Features

August 2010, Vol. 22, No.8

Approaching the Limit

Membrane bioreactor design for high-level phosphorus removal

Feature 1 Bruce R. Johnson, Glen T. Daigger, and David Moss

The new Spokane County (Wash.) Regional Water Reclamation Facility is designed to achieve one of the most stringent effluent phosphorus limits in North America, 50 μg/L total phosphorus (TP) on a seasonal average basis. The plant also has a 10-mg/L total nitrogen (TN) limit and a 0.25-mg/L ammonia limit. The facility uses chemically enhanced primary treatment followed by a step-feed membrane bioreactor system, with metal salts for phosphorus removal. Using metal salts essentially eliminates the recycle of phosphorus from the solids handling system, since the salts still have capacity to absorb the released phosphorus from the digestion system. Read more

Achieving these nutrient removal goals cost effectively required taking an integrated approach to facility design. In performing the design analysis, the project team evaluated the impacts of upstream chemically enhanced primary treatment

(CEPT) on biological phosphorus and nitrogen removal, the impacts of chemical phosphorus removal on biological nitrogen removal, and the impacts of dewatering system design upon secondary nutrient removal. Read full article (login required)

 

Making the Case for Reuse

California wine country project shows triple-bottom-line analysis can pay off

Feature 2 Kaumudi Atapattu, Tracy Clinton, and Kevin Booker

California is a world leader in water reuse, but use of recycled water in the state’s $15 billion wine industry is limited due to concerns about water quality and public perception. However, given the recent threat to water supply and potential effects of climate change, wine growers are beginning to consider alternative sources of irrigation water. As part of this initiative, the Sonoma Valley County Sanitation District (SVCSD) — in conjunction with the Sonoma County Water Agency, Valley of the Moon Water District, and City of Sonoma — initiated financial and economic analyses of recycled water use for the SVCSD Recycled Water Project. Read full article (login required)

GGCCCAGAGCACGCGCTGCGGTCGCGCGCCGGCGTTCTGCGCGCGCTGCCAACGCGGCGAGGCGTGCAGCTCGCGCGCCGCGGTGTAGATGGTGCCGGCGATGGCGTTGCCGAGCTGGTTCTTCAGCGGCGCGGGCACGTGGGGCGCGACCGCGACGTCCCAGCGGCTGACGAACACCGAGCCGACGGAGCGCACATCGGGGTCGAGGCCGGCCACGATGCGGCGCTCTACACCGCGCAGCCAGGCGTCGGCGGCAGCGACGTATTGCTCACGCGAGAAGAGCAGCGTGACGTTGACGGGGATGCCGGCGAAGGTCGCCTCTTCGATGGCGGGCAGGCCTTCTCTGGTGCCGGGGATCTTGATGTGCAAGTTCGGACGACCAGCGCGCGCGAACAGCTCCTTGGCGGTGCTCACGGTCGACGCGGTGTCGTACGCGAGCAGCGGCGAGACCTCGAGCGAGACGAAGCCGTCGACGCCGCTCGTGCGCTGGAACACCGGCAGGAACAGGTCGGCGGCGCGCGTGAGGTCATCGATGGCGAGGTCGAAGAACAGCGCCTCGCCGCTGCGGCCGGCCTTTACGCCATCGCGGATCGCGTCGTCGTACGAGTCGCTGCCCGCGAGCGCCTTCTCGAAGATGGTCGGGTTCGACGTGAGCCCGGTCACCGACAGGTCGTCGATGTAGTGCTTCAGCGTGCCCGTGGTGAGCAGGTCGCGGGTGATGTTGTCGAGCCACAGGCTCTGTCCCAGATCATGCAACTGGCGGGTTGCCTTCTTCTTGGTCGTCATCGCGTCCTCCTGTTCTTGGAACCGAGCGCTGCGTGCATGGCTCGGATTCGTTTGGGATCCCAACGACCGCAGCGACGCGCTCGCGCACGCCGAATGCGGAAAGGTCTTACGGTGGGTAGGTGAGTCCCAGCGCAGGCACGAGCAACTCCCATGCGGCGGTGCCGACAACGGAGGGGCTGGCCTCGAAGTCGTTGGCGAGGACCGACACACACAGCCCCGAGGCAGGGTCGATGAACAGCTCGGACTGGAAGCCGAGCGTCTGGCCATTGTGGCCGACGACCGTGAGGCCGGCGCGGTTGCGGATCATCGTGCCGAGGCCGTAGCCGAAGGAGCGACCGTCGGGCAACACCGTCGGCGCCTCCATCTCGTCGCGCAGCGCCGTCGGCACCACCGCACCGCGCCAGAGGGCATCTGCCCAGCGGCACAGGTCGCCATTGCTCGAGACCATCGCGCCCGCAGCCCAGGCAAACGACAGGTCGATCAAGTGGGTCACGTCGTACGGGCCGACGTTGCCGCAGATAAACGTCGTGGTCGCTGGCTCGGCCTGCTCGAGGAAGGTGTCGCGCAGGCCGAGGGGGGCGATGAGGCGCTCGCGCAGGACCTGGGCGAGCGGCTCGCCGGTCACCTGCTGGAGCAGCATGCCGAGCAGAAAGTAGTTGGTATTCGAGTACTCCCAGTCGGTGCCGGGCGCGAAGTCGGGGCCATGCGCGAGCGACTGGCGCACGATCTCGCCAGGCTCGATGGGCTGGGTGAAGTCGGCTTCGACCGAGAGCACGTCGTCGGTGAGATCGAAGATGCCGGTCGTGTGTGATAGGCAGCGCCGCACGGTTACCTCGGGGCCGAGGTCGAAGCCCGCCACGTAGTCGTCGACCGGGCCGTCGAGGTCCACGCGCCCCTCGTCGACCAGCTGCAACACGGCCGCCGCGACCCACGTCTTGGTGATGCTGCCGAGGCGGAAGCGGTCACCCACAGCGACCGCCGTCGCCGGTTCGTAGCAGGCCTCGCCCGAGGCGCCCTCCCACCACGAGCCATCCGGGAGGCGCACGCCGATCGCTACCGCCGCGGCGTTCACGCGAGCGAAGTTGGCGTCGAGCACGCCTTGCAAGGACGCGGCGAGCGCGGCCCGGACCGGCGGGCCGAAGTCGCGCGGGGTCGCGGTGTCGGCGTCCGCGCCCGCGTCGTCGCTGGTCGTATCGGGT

Operations Forum Features

Two-Stage Media Filtration Meeting 21st Century Requirements 

A conventional technology provides a progressive solution

Feature 3 Paul A. LaFiandra

Before drinking water reaches the taps of the 9 million consumers in New York City, it literally travels hundreds of miles through wetlands, streams, reservoirs, and aqueducts in the upstate watershed regions and then through the city’s massive water distribution network. Although many obstacles exist to keeping the water of an unfiltered water supply system protected, none is more obvious than the need to ensure that discharges from upstream wastewater treatment plants (WWTPs) in the watershed are of the highest quality. For a number of these WWTPs, the conventional technology of sand filtration with a new “dynamic” has made all the difference in the world. Read full article (login required)

 

Shifting the Paradigm

Anaerobic digestion and combined heat and power for small treatment plants 

Feature 4 Eian Lynch and William Fitzgerald

Many wastewater treatment facilities face the challenges of high energy costs and limited options for biosolids use and disposal. While anaerobic digestion integrated with a combined heat and power (CHP) system can be one of the most effective methods to overcome these challenges, such methods have traditionally not been cost-effective for smaller facilities — smaller than 10 mgd (38,000 m3/d). But a recent study has shown that anaerobic digestion with CHP using industrial and farm-type digester tanks and codigestion of municipal solids with highly degradable organic feedstocks can be technically feasible and economically beneficial for small to medium-size wastewater treatment facilities (WWTFs) with no digestion infrastructure. Read full article (login required)

 

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